It’s now just about a decade since the onset of the Great Recession and the ensuing collapse of the nation’s housing market. We are just now beginning to approach the level of housing prices that were in effect a decade earlier. Housing markets in most parts of the nation have recovered, but the picture is uneven. And renters tend to fare less well than home owners.
Those are some of the findings that can be gleaned from the just released State of the Nation’s Housing, 2017, issued by Harvard University’s Joint Center for Housing Studies.
As part of the launch of this latest report in mid-June, the Center held a live webinar at the offices of the National League of Cities in Washington. Included on a panel to discuss the findings of the report was our own Baltimore Mayor Catherine E. Pugh. The mayor noted that, even in the context of some challenging times, Baltimore is high on the list of cities (6th, by her account) that millennials are now gravitating toward.
In fact, that is part of the larger picture painted by the Harvard report. The report notes that as the millennial cohort moves into its late 20s and early 30s it will cause the demand for both rental housing and first home ownership to soar. The press release accompanying the report refers to this group as “the most racially and ethnically diverse generation in the nation’s history” and notes, “these young households will propel demand for a broad range of housing in cities, suburbs, and beyond.”
The baby-boomer generation, now ranging from the mid-50s to edging past 70, will still be making its mark on housing markets across the nation, as boomers continue to invest in existing homes or modify their residential choices to adapt to changing needs as they age. “Meeting this growing and diverse demand will require concerted efforts by the public, private and nonprofit sectors to expand the range of housing options available,” says Daniel McCue, a senior research associate at the Joint Center.
Affecting all groups in the housing market are the following trends:
- New housing unit construction is still lagging compared to pre-recession levels. While 1.17 million units were added to the nation’s housing stock in 2016, this is still well below the production levels of 1.4- to 1.5-million units experienced in the 1980s and 1990s.
- The reduced level of inventory for sale is found in both the new and existing home components of the market. Conditions are notably tight in the lower-price segment of the market, reflecting both slower price recovery in the lower cost segment and the reduced level of production of entry-level homes. For example, the production of smaller homes (those under 1,800 square feet), fell from nearly 500,000 to just 136,000 between 2004 and 2015.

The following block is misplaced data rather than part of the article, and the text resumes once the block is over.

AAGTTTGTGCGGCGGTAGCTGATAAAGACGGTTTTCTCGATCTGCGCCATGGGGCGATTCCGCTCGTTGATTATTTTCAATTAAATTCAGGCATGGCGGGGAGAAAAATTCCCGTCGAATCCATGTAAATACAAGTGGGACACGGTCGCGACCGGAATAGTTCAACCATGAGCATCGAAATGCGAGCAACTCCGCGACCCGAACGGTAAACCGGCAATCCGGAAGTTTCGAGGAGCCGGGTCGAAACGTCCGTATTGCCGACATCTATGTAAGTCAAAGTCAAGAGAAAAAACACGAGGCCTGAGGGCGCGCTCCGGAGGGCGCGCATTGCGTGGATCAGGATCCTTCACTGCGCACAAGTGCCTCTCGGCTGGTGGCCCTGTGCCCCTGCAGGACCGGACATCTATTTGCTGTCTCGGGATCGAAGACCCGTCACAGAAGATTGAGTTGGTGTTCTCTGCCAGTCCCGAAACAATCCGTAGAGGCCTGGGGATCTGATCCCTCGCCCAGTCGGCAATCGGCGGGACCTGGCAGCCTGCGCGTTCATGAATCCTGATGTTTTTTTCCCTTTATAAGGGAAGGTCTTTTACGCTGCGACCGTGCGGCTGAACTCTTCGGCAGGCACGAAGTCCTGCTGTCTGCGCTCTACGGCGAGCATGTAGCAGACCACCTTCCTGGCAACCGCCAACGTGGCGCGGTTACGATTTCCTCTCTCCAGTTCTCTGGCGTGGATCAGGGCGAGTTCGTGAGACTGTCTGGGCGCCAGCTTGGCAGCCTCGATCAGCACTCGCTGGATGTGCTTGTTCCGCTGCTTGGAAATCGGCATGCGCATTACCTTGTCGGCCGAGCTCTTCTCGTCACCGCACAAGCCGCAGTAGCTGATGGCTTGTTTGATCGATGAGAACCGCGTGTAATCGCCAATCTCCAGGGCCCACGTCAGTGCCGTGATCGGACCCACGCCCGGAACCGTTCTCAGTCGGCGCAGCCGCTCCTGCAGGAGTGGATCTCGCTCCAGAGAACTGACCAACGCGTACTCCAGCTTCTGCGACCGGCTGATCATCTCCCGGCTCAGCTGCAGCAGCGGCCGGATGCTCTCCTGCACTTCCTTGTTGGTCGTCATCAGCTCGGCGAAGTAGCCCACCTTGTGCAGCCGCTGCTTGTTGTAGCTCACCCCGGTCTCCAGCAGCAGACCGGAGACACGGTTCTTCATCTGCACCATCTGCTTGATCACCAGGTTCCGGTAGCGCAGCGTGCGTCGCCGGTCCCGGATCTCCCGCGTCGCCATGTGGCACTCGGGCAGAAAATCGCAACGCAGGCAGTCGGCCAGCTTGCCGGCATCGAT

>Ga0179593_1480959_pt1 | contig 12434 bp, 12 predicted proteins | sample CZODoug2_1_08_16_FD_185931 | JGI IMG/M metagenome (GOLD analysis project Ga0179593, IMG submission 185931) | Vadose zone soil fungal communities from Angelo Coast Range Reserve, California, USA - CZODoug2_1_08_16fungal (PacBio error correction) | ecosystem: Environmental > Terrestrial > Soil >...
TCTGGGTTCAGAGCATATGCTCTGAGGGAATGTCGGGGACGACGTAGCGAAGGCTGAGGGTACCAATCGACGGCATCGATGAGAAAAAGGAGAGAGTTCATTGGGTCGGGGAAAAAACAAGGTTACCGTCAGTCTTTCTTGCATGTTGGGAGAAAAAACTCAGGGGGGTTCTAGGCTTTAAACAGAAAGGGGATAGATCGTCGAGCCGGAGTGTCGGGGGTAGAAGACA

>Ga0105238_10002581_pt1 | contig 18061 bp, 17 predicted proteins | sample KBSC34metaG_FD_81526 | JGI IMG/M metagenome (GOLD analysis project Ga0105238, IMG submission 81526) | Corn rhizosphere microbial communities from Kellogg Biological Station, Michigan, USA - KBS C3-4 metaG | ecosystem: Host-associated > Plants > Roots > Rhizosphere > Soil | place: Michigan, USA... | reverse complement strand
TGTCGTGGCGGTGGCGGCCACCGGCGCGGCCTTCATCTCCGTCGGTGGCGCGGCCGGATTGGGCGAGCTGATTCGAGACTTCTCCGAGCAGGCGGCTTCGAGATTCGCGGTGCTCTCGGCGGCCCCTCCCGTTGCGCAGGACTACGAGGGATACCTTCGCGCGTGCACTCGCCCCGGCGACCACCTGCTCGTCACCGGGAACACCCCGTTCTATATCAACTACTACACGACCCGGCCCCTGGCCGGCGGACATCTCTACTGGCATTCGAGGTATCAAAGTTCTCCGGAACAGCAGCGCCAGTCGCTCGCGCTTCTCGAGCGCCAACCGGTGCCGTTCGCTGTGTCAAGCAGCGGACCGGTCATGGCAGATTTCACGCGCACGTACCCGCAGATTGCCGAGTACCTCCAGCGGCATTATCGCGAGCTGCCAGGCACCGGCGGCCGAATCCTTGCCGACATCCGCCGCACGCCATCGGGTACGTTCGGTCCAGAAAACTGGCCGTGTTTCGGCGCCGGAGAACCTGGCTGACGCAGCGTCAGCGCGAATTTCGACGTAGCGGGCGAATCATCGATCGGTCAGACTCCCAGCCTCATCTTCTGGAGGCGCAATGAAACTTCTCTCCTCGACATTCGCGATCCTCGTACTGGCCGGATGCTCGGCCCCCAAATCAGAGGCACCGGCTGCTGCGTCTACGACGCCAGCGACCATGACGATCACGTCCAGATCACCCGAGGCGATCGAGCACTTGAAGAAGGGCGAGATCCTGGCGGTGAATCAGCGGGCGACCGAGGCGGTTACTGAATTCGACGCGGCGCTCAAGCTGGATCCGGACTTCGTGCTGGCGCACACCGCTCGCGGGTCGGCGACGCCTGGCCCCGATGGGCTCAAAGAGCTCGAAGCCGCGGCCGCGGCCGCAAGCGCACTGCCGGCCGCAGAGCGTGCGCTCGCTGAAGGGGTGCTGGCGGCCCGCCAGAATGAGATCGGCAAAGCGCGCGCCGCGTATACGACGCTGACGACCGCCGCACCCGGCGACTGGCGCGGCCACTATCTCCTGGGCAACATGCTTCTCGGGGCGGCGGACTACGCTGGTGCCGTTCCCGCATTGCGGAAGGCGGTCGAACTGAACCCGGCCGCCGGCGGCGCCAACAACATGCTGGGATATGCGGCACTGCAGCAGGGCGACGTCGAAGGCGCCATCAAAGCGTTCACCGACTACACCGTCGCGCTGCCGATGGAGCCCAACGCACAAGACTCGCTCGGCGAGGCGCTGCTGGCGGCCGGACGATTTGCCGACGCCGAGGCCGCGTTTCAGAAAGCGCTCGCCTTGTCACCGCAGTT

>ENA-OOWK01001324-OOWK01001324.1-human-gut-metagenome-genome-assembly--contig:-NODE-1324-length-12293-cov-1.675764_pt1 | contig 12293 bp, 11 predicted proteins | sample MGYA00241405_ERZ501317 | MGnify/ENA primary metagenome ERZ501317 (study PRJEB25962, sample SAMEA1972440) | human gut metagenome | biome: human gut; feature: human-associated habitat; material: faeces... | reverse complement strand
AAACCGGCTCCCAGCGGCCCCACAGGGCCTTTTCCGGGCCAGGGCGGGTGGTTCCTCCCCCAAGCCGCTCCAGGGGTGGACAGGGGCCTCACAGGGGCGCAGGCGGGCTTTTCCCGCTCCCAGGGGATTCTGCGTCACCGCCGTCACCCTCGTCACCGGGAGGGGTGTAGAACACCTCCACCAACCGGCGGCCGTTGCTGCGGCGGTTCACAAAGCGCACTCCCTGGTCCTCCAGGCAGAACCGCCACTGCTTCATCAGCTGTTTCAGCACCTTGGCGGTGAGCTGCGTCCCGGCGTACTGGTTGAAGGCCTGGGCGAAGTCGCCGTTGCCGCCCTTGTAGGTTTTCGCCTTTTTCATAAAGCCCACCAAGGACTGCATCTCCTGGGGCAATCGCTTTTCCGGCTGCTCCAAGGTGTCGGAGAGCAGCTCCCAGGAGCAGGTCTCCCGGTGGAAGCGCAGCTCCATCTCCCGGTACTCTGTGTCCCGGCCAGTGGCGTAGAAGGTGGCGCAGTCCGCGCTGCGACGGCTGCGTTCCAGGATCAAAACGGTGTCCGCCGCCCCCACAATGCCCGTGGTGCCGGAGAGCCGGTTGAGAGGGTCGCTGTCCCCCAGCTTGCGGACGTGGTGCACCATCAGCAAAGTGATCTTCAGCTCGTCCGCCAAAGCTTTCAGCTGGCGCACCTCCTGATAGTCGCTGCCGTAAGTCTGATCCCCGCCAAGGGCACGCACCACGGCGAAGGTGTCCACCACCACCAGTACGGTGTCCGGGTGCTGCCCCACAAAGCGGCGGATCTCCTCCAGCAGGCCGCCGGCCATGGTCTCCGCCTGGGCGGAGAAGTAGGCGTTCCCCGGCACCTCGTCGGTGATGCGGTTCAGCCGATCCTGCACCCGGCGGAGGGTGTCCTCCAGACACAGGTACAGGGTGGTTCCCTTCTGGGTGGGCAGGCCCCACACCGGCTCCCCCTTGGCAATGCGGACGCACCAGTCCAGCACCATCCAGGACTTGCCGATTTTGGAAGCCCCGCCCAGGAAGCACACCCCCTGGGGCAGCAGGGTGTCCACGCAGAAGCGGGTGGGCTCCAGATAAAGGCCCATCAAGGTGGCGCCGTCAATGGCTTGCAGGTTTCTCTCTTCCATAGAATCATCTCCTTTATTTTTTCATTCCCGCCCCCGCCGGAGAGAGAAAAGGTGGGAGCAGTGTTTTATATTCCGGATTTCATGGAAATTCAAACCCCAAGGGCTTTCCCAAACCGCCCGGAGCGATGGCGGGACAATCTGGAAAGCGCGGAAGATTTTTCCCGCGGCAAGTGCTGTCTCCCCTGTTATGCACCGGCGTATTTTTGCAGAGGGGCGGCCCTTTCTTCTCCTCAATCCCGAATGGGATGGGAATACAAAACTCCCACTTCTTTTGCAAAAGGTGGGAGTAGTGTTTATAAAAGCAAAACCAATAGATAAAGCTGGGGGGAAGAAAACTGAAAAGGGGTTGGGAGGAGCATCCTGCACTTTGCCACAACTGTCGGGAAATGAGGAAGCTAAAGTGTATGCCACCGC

- The rental markets are extremely tight, even with the strong growth in construction of multi-family units. The rental vacancy rate fell for the seventh straight year in 2016.The national vacancy rate of 6.9 percent was the lowest level in three decades. The low vacancy rates in many markets combined with strong demand, puts upward pressure on rents.
- Affordability pressures are widespread across many markets.Using the standard of 30-percent-of-income to measure housing affordability, just under 39 million U.S. households were cost burdened in 2015. Households are considered severely burdened when their housing costs exceed 50 percent of their income. Just under 19 million households were severely cost burdened in 2015. Homeowners represented about 40 percent of those severely burdened; renters were about 60 percent of the total.
- Among renters, the share of those severely burdened varies widely across the nation’s 100 largest metro areas. They range from a high of 35.4 in Miami to El Paso, which registers at the low end at 18.8 percent. The Baltimore (officially, Baltimore-Columbia-Towson) metro area lies in the middle with 25.4 percent severely burdened, representing 91,100 area renter households.
While the country’s housing markets have generally improved and stabilized, relative to the depths of the housing bust, the issue of affordability remains a major challenge both nationally and locally.
The Joint Center report notes, “Given the pivotal role of housing in determining the well-being and financial security of every individual and family, attending to the nation’s critical housing challenges should have primacy in the debates over public spending, tax policy, and regulatory regimes.”
This brings to mind that tax reform/ overhaul may soon occupy discussions by our leaders in Congress. Will the Low Income Housing Tax Credit program, one of the very few tools to advance housing affordability today, become a casualty of that process? Stay tuned.
Joe Nathanson heads Urban Information Associates, Inc., a Baltimore-based economic and community development consulting firm. He writes a monthly column for The Daily Record and can be contacted at [email protected].